Latest update: 4/3/2005; 2:15:07 PM
quidquidquid bene dictum est ab ullo, meum est ~ Seneca


Here's an indication of the sad state of Classical Studies in Canada --  or at least evidence of the lack of knowledge of same by the vast majority of the populace. The Timmins Osprey has a feature on a travelling (rather tacky, I think) sculptural exhibition depicting various scenes from the Bible. One series focuses, semi-Mel-Gibson-like, on the end of Jesus' life:

The third category is about the last three days of the life of Jesus.

“So you’ll notice a lot of Roman soldiers in this one,” Turcotte said, adding the largest of the sculptures in this category, “Jesus Before Pilot,” is valued at $12,000.

So, not only did the person who labelled the sculpture not know, but the writer of the article did not know, the person who wrote the caption to the accompanying picture (which has someone looking at said sculpture) did not know, and, it seems, the editor of the newspaper itself and/or the section did not know. I'm not surprised when elementary schoolkids take the name as "Pilot", but newspapers?

::Saturday, October 04, 2003 7:30:03 PM::
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NUNTII: Origins

With Hallowe'een just around the corner, we are probably going to start seeing the 'origins' pieces popping up in newspapers with great regularity. First off the mark, however, seems to be the Olympian which, in a piece on assorted treats mentions:

The practice of bobbing for apples has been linked to Roman celebrations during the same part of the year as far back as A.D. 43.

Of course, the skeptic alarm goes off in my head, so I poke around the web a bit and find one site which might link the practice (and/or Hallowe'en in general) with a festival of Pomona, "goddess of orchards and the harvest", which was held on November 1.  Another site also mentions the Pomona thing, and cites a work called The Apple Book, by Peter Blackburn-Maze (which, of course, is unavailable to me). Even so,  I am unaware of any such festival on the kalends of November although many websites seem to think there was (indeed, November is noteworthy for the paucity of festivals). If anything, she seems to have been honoured on the same day as her hubby Vertumnus (August 13). If anyone can cite for me an ancient source attesting this so-called festival for Pomona around Hallowe'en, please pass it along!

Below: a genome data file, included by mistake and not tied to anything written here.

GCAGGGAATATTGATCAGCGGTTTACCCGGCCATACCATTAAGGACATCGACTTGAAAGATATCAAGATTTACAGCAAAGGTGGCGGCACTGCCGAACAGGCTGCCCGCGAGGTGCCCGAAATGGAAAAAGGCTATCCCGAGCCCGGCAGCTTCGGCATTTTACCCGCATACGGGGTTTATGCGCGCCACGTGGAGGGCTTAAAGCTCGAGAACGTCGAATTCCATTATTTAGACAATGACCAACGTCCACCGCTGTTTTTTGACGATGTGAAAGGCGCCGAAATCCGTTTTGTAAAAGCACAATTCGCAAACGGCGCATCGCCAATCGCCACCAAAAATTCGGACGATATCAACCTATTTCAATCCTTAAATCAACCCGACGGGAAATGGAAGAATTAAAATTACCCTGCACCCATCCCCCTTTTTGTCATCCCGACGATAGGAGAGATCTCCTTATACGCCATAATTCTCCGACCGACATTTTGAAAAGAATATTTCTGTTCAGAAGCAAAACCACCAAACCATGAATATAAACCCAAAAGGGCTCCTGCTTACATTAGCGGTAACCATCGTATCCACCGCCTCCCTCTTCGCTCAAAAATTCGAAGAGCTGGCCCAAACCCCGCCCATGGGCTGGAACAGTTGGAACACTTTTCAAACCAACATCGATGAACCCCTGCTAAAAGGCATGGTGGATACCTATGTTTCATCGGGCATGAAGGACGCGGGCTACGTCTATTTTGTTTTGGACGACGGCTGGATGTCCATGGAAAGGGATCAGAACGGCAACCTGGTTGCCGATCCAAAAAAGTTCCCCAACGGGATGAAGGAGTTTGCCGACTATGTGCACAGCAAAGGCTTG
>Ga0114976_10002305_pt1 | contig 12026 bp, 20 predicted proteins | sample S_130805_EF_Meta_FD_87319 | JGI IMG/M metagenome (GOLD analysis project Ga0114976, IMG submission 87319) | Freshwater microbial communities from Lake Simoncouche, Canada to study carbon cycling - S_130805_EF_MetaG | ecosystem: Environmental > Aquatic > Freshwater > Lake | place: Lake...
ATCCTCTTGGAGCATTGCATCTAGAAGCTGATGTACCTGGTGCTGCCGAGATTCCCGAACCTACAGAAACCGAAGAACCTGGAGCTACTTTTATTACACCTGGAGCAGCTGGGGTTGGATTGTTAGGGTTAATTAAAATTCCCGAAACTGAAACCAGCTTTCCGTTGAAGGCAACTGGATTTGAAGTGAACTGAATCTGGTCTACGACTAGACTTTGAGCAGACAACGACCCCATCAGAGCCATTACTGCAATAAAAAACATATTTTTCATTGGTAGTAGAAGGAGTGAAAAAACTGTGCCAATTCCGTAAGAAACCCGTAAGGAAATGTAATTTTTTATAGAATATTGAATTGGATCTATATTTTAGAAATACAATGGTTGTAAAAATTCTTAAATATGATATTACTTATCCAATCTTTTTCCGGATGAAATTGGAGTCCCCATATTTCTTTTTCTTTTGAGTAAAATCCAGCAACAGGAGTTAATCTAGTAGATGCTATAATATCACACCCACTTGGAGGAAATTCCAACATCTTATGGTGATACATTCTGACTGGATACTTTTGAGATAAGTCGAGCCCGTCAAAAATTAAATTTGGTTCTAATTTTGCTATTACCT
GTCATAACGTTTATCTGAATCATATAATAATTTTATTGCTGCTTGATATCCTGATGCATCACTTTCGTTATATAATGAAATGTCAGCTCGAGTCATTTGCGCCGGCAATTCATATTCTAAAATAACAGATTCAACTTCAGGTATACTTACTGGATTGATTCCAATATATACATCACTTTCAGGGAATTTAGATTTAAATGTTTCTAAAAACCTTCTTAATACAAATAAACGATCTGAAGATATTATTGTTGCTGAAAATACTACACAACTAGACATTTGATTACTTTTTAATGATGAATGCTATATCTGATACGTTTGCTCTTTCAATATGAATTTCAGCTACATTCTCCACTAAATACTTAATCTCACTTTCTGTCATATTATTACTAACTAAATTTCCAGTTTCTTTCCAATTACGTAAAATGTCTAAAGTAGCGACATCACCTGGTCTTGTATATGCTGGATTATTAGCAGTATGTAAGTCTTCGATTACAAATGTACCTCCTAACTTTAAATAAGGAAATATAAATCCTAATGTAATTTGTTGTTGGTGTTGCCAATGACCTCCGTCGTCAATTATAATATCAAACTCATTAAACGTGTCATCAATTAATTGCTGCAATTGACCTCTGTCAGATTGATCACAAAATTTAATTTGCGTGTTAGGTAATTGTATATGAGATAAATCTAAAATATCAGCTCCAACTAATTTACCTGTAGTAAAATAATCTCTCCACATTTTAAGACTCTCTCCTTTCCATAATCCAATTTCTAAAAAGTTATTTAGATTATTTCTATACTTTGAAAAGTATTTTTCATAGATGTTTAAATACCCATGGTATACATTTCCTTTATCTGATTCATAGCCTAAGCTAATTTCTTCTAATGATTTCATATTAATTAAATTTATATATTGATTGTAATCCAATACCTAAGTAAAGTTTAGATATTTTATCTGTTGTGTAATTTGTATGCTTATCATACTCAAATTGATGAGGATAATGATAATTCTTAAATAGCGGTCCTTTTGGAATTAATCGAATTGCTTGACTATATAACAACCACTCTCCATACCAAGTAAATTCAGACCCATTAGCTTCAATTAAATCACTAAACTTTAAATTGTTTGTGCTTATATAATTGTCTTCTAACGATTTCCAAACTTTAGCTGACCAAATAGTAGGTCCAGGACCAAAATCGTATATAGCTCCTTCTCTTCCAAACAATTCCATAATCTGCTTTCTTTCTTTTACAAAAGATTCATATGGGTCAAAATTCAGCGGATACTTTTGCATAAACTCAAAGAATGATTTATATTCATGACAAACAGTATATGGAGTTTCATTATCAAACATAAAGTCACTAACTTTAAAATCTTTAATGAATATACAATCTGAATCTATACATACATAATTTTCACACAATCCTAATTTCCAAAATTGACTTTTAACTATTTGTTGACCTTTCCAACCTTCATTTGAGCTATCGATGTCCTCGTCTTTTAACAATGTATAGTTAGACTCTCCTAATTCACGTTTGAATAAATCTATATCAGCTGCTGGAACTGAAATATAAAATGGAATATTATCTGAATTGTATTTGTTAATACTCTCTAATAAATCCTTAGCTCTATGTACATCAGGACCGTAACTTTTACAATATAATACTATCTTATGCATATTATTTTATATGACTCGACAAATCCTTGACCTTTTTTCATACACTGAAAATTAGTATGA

I should note as well the apparently ubiquitous year of 43 A.D., which is when, depending on the website, the Romans conquered the Celts, the Romans began to conquer the Celts, the Romans conquered the Celtics (I think Larry Bird was still playing with them then), etc.. It seems to be a necessary device to have the festival of Pomona merge with the Celtic Samhain, as if the latter was a bit 'too pagan' or something.

::Saturday, October 04, 2003 7:02:17 PM::
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TTT: Classical Prints

Consistent "explorator" source AS passed this one along (thanks!) ... it's actually a commercial site called Philographikon. They are purveyors of prints, etchings, and woodcuts, and they have an amazing selection of same dealing with maps and buildings of ancient Italy. Some of the prints are rather old and, as might be expected, rather imaginative, such as this one of Varro's 'Ornithon' (or aviary):

More at Philographikon ...

::Saturday, October 04, 2003 6:20:52 PM::
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There's some really nice stuff at Sotheby's coming up for auction ... I'm figuring out a way to link to it which won't slow down this page too much, but just to whet one's appetite, here's a nice ca. 1st century A.D. bronze of  Lar ... it's actually kind of large (8.5 inches or so), but I *know* someone will want an image of this:

Here's the official description at Sotheby's ... more later today.

::Saturday, October 04, 2003 11:40:28 AM::
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ante diem iv nonas octobres

  • fast in honour of Ceres -- in 191 B.C., consultation of the
    Sybilline books ordered a fast to be held every five years in honour
    of the Roman goddess Ceres, who presided over grain and harvesting.
    By Augustus' day, the fast was an annual event which curiously
    coincides fairly closely with the Athenian Thesmophoria.
  • ludi Augustales scaenici (day 2 -- from 19-23 A.D.)
  • 1909 -- birth of James. B. Pritchard ("Biblical" archaeologist and
    author of  The Ancient Near East among other things)

::Saturday, October 04, 2003 8:34:00 AM::
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REVIEW: Three Dog Night

No ... not the band (am I dating myself?) ... it's a novel by Peter Goldsworthy which might be worth looking for. A review in the Advertiser has this bit for a tease:

It is Felix's chance to make peace with the Warlpiri family he has accidentally wronged and, in a rehearsal for death that before long will become the real thing, to test, after Socrates, what he can do without. (Forget the apparently copious supplies of oxygen, morphine, love and other creature comforts borne by Lucy on his behalf.)